### DIMACS Tutorial on Limits of Approximation Algorithms: PCPs and Unique Games

#### July 20 - 21, 2009

DIMACS Center, CoRE Building, Rutgers University

**Organizers:**
**Prahladh Harsha**, University of Texas, Austin
**Moses Charikar**, Princeton University

This tutorial is jointly sponsored by the DIMACS Special
Focus on Hardness of Approximation, the DIMACS Special
Focus on Algorithmic Foundations of the Internet,
and the Center for Computational Intractability
with support from the National Security Agency
and the National Science Foundation.

The theory of NP-completeness is one of the cornerstones of
complexity theory in theoretical computer science. Approximation
algorithms offer an important strategy for attacking computationally
intractable problems, and approximation algorithms with performance
guarantees have been designed for a host of important problems such as
balanced cut, network design, Euclidean TSP, facility location, and
machine scheduling. Many simple and broadly-applicable approximation
techniques have emerged for some provably hard problems, while in
other cases, inapproximability results demonstrate that achieving a
suitably good approximate solution is no easier than finding an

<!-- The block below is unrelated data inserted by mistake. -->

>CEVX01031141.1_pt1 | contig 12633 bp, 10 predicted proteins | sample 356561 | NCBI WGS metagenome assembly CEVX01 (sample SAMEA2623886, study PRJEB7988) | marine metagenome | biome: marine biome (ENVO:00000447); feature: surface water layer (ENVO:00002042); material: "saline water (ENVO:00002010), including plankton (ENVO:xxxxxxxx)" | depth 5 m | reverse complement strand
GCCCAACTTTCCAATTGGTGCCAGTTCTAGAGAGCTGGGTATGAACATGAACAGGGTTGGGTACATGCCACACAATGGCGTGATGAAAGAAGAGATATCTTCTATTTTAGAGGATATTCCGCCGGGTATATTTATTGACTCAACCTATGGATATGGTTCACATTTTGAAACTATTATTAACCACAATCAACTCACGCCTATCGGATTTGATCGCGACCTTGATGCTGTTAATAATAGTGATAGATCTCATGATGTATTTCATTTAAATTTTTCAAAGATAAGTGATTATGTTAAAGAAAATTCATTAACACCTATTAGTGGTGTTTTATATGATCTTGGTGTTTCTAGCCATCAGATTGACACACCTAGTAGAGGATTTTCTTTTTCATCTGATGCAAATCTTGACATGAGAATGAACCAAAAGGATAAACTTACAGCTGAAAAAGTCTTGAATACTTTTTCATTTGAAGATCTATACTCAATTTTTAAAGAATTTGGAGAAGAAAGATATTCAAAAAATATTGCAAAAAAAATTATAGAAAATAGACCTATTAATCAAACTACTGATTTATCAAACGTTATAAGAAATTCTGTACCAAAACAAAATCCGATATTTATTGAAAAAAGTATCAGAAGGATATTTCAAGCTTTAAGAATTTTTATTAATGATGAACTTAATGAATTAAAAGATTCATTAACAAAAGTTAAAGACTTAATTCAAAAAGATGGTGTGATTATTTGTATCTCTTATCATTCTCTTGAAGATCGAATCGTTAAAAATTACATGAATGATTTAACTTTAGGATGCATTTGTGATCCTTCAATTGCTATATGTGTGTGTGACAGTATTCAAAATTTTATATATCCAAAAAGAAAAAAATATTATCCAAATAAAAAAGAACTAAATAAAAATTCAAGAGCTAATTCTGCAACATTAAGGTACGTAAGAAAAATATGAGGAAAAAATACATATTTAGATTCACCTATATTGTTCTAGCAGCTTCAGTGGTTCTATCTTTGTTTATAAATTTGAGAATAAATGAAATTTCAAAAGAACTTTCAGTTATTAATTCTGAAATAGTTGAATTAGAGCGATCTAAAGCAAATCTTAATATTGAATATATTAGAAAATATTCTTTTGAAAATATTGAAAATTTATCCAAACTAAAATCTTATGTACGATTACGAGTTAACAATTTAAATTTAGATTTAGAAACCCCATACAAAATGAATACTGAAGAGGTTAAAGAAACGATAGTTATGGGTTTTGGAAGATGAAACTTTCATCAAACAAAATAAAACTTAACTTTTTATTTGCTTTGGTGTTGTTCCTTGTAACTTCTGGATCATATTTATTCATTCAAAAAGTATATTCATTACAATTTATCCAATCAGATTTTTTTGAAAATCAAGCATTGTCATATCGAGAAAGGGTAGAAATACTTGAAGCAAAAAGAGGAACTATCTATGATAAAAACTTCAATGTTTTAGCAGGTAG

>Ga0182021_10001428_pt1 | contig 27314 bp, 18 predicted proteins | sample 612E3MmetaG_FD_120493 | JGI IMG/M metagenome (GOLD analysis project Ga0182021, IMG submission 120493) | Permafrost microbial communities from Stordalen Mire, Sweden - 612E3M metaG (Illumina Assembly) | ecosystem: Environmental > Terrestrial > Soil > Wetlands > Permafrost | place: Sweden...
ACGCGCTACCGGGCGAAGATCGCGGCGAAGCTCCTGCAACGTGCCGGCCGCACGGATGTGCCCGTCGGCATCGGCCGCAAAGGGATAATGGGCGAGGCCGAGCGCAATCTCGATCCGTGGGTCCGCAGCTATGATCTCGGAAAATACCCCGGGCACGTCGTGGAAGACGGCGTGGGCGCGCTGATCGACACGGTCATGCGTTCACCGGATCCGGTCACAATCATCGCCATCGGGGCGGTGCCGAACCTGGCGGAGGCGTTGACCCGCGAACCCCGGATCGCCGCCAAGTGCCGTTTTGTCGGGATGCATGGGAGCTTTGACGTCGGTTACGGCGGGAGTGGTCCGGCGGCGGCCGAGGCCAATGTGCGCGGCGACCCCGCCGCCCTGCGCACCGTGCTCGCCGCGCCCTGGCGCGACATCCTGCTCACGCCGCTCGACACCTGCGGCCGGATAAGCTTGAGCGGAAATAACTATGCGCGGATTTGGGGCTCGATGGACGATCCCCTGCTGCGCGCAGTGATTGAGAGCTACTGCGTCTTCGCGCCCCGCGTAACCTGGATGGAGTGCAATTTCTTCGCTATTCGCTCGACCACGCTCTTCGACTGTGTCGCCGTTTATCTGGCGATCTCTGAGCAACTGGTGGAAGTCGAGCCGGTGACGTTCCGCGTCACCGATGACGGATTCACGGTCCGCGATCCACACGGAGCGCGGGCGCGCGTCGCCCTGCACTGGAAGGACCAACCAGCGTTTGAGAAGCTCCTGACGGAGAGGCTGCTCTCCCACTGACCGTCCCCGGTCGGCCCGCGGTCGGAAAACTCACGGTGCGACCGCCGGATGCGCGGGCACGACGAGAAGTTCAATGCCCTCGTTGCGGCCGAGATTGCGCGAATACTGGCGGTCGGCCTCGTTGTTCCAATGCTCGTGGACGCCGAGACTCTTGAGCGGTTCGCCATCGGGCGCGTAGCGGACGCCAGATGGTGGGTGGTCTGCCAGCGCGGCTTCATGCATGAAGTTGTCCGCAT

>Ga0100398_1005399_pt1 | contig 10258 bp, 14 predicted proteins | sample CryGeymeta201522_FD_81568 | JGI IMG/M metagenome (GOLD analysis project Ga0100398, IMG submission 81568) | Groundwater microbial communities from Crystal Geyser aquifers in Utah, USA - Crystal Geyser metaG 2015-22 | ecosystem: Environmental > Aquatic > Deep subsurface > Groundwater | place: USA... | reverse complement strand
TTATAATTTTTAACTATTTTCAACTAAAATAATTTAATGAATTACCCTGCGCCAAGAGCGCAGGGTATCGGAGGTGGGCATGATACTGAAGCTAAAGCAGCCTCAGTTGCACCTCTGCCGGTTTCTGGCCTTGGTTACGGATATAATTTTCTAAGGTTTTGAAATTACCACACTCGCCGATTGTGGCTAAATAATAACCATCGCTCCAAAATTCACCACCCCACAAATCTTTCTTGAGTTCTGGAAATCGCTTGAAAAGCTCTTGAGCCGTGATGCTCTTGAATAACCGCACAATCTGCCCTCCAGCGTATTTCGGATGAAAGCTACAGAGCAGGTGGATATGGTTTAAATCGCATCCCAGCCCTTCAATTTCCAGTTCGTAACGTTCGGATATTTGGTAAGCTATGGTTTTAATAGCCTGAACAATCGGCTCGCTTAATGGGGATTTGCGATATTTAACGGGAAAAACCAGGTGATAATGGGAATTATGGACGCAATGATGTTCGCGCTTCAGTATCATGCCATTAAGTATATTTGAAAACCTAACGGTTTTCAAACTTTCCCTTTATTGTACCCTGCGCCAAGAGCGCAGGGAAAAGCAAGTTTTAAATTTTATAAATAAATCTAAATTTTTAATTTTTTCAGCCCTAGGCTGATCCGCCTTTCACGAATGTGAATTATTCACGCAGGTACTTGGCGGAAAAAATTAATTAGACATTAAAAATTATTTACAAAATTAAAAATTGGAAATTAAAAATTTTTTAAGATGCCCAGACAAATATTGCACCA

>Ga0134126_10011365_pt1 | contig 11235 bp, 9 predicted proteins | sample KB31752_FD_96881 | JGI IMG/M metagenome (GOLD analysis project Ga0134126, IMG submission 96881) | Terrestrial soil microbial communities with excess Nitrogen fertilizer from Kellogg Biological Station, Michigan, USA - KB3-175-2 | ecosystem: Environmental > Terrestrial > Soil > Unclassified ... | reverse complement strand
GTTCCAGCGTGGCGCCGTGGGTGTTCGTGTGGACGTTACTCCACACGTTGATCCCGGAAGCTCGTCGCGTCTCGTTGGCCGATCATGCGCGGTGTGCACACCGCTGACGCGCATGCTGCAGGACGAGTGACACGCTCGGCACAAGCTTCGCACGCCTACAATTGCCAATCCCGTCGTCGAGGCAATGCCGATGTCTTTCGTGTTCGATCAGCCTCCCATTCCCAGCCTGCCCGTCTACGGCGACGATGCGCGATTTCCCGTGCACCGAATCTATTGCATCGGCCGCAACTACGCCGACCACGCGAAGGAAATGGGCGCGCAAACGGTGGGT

optimal one. The celebrated PCP theorem established that several
fundamental optimization problems are not only hard to solve exactly
but also hard to approximate. This work shows that a broad class of
problems is very unlikely to have constant factor approximations, and
in effect, establishes a threshold for such problems such that
approximation beyond this threshold would imply P= NP. More recently,
the unique games conjecture of Khot has emerged as a powerful
hypothesis that has served as the basis for a variety of optimal
inapproximability results.

This tutorial targets graduate students and others who are new to
the field. It will aim to give participants a general overview of
approximability, introduce them to important results in
inapproximability, such as the PCP theorem and the unique games
conjecture, and illustrate connections with mathematical programming
techniques.

List of speakers:

- Matthew Andrews (Alcatel-Lucent Bell Laboratories)
- Sanjeev Arora (Princeton University)
- Moses Charikar (Princeton University)
- Prahladh Harsha (University of Texas, Austin)
- Subhash Khot (New York University)
- Dana Moshkovitz (Princeton University)
- Lisa Zhang (Alcatel-Lucent Bell Laboratories)

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Document last modified on July 13, 2009.